Antibiotics resistance: origins, evolution, selection and spread
Ciba Foundation Symposium 207.
Dereck J Chadwick, Jamie Goode, eds. Chichester, England: John Wiley & Sons, Inc.; 1997, 250 pp.
Ciba-Geigy Limited, an international scientific, educational, and nonprofit foundation, aims to promote international cooperation in the areas of biological, medical, and chemical research. Every year it organizes, among other activities, eight multidisciplinary symposia where important topics are discussed by a small circle of experts. The published communications resulting from these meetings comprise the Ciba Foundation Symposium series, of which this volume is a part. The book, which contains 14 chapters, presents the contents of a meeting that was held in London, England, from 16 to 18 July 1996, on the origins, evolution, selection, and spread of antibiotic resistance. Each chapter is preceded by an abstract and contains the text of a presentation on the topic, a summary of the subsequent discussion, and a list of bibliographic references.
Resistance has repeatedly been observed after prolonged use of an antibiotic in humans, farm animals, and crops. It is attributed to the loss of the proper equilibrium between resistant and nonresistant bacterial strains. At the symposium, experts from Australia, Canada, Finland, Germany, Greece, Spain, Sweden, the United Kingdom, and the United States of America concluded that this ecological imbalance results from a process in which the antibiotic acts as a selective agent, while the genes that code for resistance act as the vehicle. It is still possible to restore the efficacy of the first antibiotics and to protect that of more recently developed ones through their rational use, which allows a predominance of the susceptible bacterial flora to be established.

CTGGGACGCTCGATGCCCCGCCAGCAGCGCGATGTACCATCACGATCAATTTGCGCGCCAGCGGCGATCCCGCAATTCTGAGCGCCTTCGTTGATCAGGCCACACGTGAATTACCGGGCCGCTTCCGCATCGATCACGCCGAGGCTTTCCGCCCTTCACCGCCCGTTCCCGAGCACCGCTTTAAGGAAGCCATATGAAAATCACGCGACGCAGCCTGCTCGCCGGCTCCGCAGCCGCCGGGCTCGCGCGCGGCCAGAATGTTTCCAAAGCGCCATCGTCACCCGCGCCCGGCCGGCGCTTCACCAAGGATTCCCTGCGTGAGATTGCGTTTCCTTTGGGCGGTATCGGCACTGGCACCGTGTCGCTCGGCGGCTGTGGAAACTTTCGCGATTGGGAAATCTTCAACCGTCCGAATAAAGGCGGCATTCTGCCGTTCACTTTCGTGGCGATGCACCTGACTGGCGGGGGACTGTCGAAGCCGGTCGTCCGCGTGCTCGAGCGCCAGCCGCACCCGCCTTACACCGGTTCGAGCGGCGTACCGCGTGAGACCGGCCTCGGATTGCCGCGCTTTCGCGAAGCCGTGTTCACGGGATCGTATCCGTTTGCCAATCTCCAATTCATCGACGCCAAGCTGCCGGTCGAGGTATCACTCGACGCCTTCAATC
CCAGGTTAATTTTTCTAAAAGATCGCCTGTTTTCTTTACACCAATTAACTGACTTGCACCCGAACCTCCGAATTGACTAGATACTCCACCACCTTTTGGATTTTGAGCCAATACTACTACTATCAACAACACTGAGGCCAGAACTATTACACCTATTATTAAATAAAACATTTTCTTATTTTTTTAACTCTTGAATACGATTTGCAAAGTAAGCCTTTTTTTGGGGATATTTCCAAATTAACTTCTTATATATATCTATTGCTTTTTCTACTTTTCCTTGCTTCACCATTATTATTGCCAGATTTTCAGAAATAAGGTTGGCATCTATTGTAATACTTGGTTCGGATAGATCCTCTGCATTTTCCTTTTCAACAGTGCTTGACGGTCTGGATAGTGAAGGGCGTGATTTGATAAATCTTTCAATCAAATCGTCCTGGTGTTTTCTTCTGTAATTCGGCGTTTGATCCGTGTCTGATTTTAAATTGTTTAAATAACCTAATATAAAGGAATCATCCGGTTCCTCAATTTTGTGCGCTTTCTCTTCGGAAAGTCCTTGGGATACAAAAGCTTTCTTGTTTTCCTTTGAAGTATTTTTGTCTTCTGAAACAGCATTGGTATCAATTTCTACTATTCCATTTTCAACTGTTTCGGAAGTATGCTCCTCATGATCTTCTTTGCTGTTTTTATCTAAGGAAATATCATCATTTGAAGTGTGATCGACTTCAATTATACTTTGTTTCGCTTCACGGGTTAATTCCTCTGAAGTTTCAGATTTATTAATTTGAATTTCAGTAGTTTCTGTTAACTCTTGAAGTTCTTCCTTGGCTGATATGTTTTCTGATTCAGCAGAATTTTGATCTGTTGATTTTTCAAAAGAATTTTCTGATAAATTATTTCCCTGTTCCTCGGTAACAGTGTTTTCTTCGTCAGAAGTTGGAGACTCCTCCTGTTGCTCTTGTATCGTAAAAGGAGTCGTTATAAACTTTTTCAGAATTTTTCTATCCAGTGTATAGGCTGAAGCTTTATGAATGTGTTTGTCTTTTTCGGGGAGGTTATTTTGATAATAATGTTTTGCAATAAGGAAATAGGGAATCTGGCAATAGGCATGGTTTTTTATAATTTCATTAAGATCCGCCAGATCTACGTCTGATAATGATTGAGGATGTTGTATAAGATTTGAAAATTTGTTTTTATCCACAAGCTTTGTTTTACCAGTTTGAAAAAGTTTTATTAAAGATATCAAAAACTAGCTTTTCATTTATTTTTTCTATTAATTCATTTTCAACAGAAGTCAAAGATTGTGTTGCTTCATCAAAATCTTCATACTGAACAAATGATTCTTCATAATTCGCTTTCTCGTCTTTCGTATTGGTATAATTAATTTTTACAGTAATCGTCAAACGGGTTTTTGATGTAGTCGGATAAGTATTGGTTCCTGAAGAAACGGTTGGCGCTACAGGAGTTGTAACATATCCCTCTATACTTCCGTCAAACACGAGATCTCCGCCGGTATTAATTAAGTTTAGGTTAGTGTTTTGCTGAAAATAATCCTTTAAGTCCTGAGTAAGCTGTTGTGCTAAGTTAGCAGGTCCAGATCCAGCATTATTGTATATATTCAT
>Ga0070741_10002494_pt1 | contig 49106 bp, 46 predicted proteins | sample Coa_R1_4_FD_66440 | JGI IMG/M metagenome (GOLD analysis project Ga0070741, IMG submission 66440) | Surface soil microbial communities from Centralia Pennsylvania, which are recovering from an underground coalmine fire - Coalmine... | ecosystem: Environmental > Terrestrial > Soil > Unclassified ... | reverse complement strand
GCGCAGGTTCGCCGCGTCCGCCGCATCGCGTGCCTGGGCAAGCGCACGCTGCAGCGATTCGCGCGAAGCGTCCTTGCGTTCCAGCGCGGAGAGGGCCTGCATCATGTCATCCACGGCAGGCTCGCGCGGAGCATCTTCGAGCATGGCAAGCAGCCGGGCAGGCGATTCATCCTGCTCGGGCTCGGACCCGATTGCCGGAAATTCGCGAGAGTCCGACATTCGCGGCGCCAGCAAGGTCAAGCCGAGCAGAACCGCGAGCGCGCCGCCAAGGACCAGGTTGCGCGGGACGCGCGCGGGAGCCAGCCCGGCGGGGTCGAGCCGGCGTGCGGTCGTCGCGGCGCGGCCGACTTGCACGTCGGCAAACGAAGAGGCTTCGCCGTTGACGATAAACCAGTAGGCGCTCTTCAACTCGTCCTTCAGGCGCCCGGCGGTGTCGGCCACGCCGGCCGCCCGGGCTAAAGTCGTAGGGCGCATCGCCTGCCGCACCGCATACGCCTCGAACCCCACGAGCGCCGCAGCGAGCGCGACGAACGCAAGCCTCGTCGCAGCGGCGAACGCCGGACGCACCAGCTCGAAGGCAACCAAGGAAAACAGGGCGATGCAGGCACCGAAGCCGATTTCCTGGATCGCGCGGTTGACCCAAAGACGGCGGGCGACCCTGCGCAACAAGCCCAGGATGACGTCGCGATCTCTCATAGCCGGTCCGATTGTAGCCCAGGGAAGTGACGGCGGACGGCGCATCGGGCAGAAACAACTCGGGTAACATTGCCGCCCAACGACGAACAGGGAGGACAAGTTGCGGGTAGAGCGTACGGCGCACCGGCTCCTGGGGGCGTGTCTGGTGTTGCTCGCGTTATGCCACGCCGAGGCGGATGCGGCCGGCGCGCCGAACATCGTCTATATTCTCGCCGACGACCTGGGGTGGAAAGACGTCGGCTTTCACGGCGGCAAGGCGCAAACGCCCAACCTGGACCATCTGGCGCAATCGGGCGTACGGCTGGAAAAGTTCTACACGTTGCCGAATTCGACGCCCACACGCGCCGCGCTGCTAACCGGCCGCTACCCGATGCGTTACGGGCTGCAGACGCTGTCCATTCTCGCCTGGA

Several chapters of this book are devoted to basic aspects of resistance, such as its molecular and genetic foundations; others discuss its epidemiologic determinants, both in a hospital setting and in the community at large. Also outlined are the strategies that should be adopted without delay to combat resistance, such as monitoring the rational use of antibiotics, developing new antimicrobial agents, preventing infections through good hygiene and better control programs, using existing vaccines in a more efficient manner, and developing new methods of immunization.
The last chapter, which is a general summary, points to the impossibiliy of returning to the pre-antibiotic era and emphasizes the need for consumers, physicians, and the pharmaceutical industry to direct their efforts at preventing the loss of the enormous benefits provided by antibiotics. The negative consequences of using antibiotics inappropriately extend beyond the individual to society as a whole. Fortunately, steps can still be taken to keep antibiotics from losing their effectiveness and to ensure that bacterial infections do not become prominent causes of morbidity and mortality in the twenty-first century, as they were in the past. Enriched by the expertise of the symposium's participants and by the soundness of the proposals made, this book alerts readers to a serious public health problem that threatens the entire world.
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